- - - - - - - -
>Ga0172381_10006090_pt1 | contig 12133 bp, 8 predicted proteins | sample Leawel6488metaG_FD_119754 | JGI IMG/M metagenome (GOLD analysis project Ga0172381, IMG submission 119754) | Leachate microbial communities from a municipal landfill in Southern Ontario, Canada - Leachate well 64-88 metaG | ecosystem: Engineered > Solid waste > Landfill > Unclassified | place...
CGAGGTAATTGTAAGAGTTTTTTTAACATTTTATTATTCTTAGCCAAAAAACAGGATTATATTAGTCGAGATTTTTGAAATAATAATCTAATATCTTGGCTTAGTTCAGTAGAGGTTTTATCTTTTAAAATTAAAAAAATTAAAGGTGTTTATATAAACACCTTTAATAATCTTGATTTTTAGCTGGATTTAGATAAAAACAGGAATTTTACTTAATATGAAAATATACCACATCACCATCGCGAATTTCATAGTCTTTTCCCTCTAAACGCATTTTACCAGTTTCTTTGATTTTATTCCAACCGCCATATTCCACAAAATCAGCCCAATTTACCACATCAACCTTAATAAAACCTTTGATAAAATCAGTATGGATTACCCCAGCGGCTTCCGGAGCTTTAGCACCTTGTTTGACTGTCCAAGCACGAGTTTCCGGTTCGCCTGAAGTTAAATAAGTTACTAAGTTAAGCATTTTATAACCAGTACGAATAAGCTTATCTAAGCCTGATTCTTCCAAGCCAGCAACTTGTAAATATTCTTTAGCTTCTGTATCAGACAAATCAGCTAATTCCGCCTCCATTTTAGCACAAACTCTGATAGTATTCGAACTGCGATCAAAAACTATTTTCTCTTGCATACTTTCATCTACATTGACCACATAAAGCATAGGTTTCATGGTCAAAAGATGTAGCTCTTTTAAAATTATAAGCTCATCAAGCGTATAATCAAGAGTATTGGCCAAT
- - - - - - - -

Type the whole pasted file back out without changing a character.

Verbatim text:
>Ga0172381_10006090_pt1 | contig 12133 bp, 8 predicted proteins | sample Leawel6488metaG_FD_119754 | JGI IMG/M metagenome (GOLD analysis project Ga0172381, IMG submission 119754) | Leachate microbial communities from a municipal landfill in Southern Ontario, Canada - Leachate well 64-88 metaG | ecosystem: Engineered > Solid waste > Landfill > Unclassified | place...
CGAGGTAATTGTAAGAGTTTTTTTAACATTTTATTATTCTTAGCCAAAAAACAGGATTATATTAGTCGAGATTTTTGAAATAATAATCTAATATCTTGGCTTAGTTCAGTAGAGGTTTTATCTTTTAAAATTAAAAAAATTAAAGGTGTTTATATAAACACCTTTAATAATCTTGATTTTTAGCTGGATTTAGATAAAAACAGGAATTTTACTTAATATGAAAATATACCACATCACCATCGCGAATTTCATAGTCTTTTCCCTCTAAACGCATTTTACCAGTTTCTTTGATTTTATTCCAACCGCCATATTCCACAAAATCAGCCCAATTTACCACATCAACCTTAATAAAACCTTTGATAAAATCAGTATGGATTACCCCAGCGGCTTCCGGAGCTTTAGCACCTTGTTTGACTGTCCAAGCACGAGTTTCCGGTTCGCCTGAAGTTAAATAAGTTACTAAGTTAAGCATTTTATAACCAGTACGAATAAGCTTATCTAAGCCTGATTCTTCCAAGCCAGCAACTTGTAAATATTCTTTAGCTTCTGTATCAGACAAATCAGCTAATTCCGCCTCCATTTTAGCACAAACTCTGATAGTATTCGAACTGCGATCAAAAACTATTTTCTCTTGCATACTTTCATCTACATTGACCACATAAAGCATAGGTTTCATGGTCAAAAGATGTAGCTCTTTTAAAATTATAAGCTCATCAAGCGTATAATCAAGAGTATTGGCCAAT